President Obama signed an amendment to an important international religious freedom act on Friday, strengthening the United States’ commitment to promoting freedom of thought and religion as part of its foreign policy.
HR 1150, the Frank R. Wolf International Religious Freedom Act (IFRA), was hailed as a victory by numerous Christian organizations concerned about the persecution of Christians abroad. But it also drew praise from another part of American society that is getting progressively louder about its place in politics ― the secular community.
Thanks to advocacy work from secular activists, the updated law now includes language that explicitly calls for the protection of “non-theistic beliefs” and the “right not to profess or practice any religion.”
American courts have formally recognized the rights of the religiously unaffiliated since at least the Vietnam War. But according to the American Humanist Association, the new bipartisan law was the first piece of legislation to ever use the term “non-theist.”
Broadly speaking, a non-theist is anyone whose belief system doesn’t include the existence of a deity or deities. The term encompasses a wide range of identities, including atheists, humanists, and agnostics.
“Having this term in legislation demonstrates that Congress and the President are recognizing the legitimacy of the secular community, which includes humanists, atheists, agnostics, and nonreligious individuals, and our growing numbers both within the United States and abroad,” Matthew Bulger, the American Humanist Association’s legislative director, told The Huffington Post.
The new law is named after Frank R. Wolf, a former Republican congressman from Virginia who sponsored the original 1998 version of the act. IFRA created the U.S. Commission on International Religious Freedom, an independent, bipartisan commission that reviews religious freedom violations around the world and makes recommendations to the President, Secretary of State, and Congress.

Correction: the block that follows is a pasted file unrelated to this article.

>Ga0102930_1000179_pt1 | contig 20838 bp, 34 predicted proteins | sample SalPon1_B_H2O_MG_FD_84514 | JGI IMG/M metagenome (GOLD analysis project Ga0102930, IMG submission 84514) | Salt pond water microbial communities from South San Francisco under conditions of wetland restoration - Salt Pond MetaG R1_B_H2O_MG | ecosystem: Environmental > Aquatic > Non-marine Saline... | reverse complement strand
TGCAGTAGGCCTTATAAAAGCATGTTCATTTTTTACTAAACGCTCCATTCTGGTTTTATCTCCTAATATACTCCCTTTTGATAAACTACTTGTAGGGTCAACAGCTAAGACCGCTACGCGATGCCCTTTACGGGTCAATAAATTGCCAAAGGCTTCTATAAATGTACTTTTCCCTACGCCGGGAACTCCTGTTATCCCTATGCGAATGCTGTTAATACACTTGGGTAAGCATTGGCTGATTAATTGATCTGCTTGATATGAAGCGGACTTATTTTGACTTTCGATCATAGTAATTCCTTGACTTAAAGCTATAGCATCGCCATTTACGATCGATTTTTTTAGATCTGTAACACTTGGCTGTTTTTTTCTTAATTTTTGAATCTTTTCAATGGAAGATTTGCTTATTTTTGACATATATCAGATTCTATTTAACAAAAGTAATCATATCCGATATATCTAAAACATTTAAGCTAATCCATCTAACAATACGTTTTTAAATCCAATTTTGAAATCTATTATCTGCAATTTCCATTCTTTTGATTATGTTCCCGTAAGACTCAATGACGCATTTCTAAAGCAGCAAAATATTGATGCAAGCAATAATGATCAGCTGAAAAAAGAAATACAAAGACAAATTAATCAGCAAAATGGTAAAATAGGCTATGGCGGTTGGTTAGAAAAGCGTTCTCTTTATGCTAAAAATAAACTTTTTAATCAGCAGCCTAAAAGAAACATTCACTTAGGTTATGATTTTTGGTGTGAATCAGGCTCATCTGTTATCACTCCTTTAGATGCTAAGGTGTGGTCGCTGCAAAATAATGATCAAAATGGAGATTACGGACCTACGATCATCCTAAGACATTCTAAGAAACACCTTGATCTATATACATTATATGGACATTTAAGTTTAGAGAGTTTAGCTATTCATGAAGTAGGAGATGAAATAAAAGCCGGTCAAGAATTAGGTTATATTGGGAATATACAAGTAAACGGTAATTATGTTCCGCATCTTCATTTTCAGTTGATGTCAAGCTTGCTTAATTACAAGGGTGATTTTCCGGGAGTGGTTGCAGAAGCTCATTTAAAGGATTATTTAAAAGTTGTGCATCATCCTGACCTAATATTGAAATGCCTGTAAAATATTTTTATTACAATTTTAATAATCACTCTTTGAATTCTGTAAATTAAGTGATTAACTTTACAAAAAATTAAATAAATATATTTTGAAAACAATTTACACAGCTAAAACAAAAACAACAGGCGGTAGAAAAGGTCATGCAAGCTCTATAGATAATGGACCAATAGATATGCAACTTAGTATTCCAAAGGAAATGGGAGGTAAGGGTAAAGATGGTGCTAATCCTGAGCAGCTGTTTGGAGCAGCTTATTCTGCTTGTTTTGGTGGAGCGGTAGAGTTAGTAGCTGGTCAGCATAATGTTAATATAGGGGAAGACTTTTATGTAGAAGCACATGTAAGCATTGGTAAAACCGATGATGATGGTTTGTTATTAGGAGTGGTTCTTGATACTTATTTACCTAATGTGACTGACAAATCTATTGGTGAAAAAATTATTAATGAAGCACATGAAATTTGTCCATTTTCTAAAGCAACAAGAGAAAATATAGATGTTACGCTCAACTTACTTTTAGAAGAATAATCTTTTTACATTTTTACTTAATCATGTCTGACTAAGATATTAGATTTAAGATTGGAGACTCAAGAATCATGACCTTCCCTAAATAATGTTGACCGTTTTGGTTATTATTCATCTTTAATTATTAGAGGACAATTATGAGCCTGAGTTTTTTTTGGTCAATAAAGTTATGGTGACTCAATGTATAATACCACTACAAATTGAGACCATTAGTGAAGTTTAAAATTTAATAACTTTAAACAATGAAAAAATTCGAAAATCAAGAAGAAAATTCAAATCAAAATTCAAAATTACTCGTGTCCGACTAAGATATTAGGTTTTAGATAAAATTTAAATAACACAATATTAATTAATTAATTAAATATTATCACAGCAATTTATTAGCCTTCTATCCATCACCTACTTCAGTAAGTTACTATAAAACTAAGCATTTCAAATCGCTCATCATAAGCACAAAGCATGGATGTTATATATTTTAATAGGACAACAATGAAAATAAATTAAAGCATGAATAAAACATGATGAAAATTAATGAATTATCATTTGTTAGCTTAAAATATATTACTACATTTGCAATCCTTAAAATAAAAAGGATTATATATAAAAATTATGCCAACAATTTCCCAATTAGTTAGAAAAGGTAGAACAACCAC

Along with the section about the rights of nontheists, the law also institutes mandatory religious freedom training for foreign service officers and makes it possible for the State Department to identify and recommend action against non-state groups who are violating religious freedoms, (such as ISIS or Boko Haram).
Secular advocacy organizations have been concerned about reports of the persecution of nonbelievers in countries like Bangladesh, where an atheist law student was hacked to death earlier this year after criticizing Islam, and Saudi Arabia, where atheist blogger Raif Badawi was arrested in 2012 and punished with flogging and jail time.
Atheist and other members of the secular community have been meeting with the State Department since 2012 to discuss these concerns, according to RNS.
In addition to protecting the human rights of secular activists abroad, the AHA hopes that the Wolf Act will help boost protections for people at home.
“We are also hopeful that by addressing the violent persecution that non-theists face abroad, the stigma faced by non-theists in the United States will also abate,” Bulger told HuffPost.
Although the number of Americans who identify as atheists has increased in recent years, they are a minority (about 3.1 percent in 2014). According to the Pew Research Center, Americans harbor cold, negative feelings toward atheists, and half of American adults say they would be less likely to vote for a candidate who doesn’t believe in God. There are no professed atheists serving in Congress today.
Phil Zuckerman, a professor of sociology and secular studies at Pitzer College, told The Huffington Post that several American states still have language in their constitutions that, while unenforceable today, make it illegal for an atheist to hold any public office.
“So yes, it is great news that non-Theists are being specifically mentioned as people worthy of protection from government oppression and persecution,” Zuckerman told The Huffington Post. “It’s just another indication that secular people are not only growing in number, but also growing in acceptance and recognition. This is really good for all of us.”